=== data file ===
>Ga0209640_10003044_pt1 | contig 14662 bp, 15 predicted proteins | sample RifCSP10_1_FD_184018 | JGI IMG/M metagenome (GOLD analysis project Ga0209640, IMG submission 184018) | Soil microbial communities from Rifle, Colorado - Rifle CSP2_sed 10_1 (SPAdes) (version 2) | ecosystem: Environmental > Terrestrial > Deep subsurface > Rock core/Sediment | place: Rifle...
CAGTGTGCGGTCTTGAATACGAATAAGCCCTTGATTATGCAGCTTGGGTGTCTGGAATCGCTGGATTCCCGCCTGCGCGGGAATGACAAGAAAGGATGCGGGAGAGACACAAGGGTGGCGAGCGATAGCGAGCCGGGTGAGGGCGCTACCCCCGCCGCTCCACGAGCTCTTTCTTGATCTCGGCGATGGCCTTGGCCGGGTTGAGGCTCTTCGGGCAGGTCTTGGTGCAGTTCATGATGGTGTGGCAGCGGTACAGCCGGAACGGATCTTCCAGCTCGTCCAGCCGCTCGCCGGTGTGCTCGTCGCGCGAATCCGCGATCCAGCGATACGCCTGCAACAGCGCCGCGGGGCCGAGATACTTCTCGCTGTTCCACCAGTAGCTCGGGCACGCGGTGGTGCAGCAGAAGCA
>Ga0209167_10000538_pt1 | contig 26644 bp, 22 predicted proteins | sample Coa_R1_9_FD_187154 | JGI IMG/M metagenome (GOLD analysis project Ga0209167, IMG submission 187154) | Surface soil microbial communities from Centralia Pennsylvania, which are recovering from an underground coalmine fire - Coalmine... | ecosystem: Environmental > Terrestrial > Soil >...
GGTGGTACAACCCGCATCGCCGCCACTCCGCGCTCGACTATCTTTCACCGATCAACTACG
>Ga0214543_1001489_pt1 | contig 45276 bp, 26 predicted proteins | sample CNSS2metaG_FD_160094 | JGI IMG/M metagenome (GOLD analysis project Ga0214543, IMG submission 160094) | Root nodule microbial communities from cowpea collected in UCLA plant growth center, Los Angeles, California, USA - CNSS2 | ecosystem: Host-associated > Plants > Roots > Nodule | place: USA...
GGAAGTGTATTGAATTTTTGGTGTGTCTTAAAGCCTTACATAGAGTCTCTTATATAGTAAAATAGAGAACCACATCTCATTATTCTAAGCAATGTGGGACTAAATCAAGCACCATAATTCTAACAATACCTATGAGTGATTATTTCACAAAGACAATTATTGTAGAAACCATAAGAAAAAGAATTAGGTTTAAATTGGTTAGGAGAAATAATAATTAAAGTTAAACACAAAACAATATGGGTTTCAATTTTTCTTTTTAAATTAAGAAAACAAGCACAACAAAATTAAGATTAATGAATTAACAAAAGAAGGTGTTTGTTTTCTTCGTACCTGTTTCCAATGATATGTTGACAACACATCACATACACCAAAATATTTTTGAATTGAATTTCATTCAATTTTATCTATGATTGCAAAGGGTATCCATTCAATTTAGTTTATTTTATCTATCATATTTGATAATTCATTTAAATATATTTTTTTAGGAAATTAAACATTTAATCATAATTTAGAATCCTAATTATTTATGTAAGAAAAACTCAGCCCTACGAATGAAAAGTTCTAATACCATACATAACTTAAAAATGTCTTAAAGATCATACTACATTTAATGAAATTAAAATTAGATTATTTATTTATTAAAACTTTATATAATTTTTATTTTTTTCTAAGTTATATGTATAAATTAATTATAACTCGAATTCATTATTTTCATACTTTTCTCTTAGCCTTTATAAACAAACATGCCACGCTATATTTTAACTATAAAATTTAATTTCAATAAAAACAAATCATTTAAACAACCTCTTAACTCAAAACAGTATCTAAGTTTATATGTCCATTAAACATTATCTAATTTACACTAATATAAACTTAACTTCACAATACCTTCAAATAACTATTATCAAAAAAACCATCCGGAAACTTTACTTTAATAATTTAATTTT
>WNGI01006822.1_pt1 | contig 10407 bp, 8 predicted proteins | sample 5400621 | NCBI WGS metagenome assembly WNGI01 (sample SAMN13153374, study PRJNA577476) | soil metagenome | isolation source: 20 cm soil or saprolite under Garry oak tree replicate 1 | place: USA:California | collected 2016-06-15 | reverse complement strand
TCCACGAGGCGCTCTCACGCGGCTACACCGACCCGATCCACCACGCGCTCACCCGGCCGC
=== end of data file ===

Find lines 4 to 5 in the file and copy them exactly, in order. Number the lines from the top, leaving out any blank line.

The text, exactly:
GGTGGTACAACCCGCATCGCCGCCACTCCGCGCTCGACTATCTTTCACCGATCAACTACG
>Ga0214543_1001489_pt1 | contig 45276 bp, 26 predicted proteins | sample CNSS2metaG_FD_160094 | JGI IMG/M metagenome (GOLD analysis project Ga0214543, IMG submission 160094) | Root nodule microbial communities from cowpea collected in UCLA plant growth center, Los Angeles, California, USA - CNSS2 | ecosystem: Host-associated > Plants > Roots > Nodule | place: USA...